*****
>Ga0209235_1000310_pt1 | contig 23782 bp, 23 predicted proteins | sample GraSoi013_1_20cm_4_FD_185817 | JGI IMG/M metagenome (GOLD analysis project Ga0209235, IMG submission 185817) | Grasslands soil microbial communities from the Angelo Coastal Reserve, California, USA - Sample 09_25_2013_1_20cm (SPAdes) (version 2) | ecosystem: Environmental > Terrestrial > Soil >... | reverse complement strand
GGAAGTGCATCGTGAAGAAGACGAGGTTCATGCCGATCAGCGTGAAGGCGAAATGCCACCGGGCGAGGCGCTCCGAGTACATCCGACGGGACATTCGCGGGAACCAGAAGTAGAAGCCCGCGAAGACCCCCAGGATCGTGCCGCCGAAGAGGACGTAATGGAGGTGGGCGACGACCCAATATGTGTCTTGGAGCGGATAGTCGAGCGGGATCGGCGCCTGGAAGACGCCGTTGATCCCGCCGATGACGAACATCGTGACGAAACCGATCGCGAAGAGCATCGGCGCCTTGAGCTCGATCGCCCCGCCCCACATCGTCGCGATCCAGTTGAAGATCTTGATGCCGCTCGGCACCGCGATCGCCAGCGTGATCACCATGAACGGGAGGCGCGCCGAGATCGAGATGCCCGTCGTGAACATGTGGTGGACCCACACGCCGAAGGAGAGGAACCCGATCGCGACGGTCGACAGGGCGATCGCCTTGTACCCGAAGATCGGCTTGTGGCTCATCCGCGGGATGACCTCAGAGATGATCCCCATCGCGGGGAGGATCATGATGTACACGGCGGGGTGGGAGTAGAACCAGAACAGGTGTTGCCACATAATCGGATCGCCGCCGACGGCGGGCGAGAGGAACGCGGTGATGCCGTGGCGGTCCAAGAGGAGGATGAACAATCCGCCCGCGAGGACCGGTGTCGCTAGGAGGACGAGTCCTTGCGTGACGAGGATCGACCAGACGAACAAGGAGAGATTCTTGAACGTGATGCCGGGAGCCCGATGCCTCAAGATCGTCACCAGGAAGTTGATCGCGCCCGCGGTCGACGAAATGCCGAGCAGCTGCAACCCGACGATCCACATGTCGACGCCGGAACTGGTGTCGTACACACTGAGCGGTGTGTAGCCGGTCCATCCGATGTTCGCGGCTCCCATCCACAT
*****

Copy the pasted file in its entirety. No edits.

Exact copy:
>Ga0209235_1000310_pt1 | contig 23782 bp, 23 predicted proteins | sample GraSoi013_1_20cm_4_FD_185817 | JGI IMG/M metagenome (GOLD analysis project Ga0209235, IMG submission 185817) | Grasslands soil microbial communities from the Angelo Coastal Reserve, California, USA - Sample 09_25_2013_1_20cm (SPAdes) (version 2) | ecosystem: Environmental > Terrestrial > Soil >... | reverse complement strand
GGAAGTGCATCGTGAAGAAGACGAGGTTCATGCCGATCAGCGTGAAGGCGAAATGCCACCGGGCGAGGCGCTCCGAGTACATCCGACGGGACATTCGCGGGAACCAGAAGTAGAAGCCCGCGAAGACCCCCAGGATCGTGCCGCCGAAGAGGACGTAATGGAGGTGGGCGACGACCCAATATGTGTCTTGGAGCGGATAGTCGAGCGGGATCGGCGCCTGGAAGACGCCGTTGATCCCGCCGATGACGAACATCGTGACGAAACCGATCGCGAAGAGCATCGGCGCCTTGAGCTCGATCGCCCCGCCCCACATCGTCGCGATCCAGTTGAAGATCTTGATGCCGCTCGGCACCGCGATCGCCAGCGTGATCACCATGAACGGGAGGCGCGCCGAGATCGAGATGCCCGTCGTGAACATGTGGTGGACCCACACGCCGAAGGAGAGGAACCCGATCGCGACGGTCGACAGGGCGATCGCCTTGTACCCGAAGATCGGCTTGTGGCTCATCCGCGGGATGACCTCAGAGATGATCCCCATCGCGGGGAGGATCATGATGTACACGGCGGGGTGGGAGTAGAACCAGAACAGGTGTTGCCACATAATCGGATCGCCGCCGACGGCGGGCGAGAGGAACGCGGTGATGCCGTGGCGGTCCAAGAGGAGGATGAACAATCCGCCCGCGAGGACCGGTGTCGCTAGGAGGACGAGTCCTTGCGTGACGAGGATCGACCAGACGAACAAGGAGAGATTCTTGAACGTGATGCCGGGAGCCCGATGCCTCAAGATCGTCACCAGGAAGTTGATCGCGCCCGCGGTCGACGAAATGCCGAGCAGCTGCAACCCGACGATCCACATGTCGACGCCGGAACTGGTGTCGTACACACTGAGCGGTGTGTAGCCGGTCCATCCGATGTTCGCGGCTCCCATCCACAT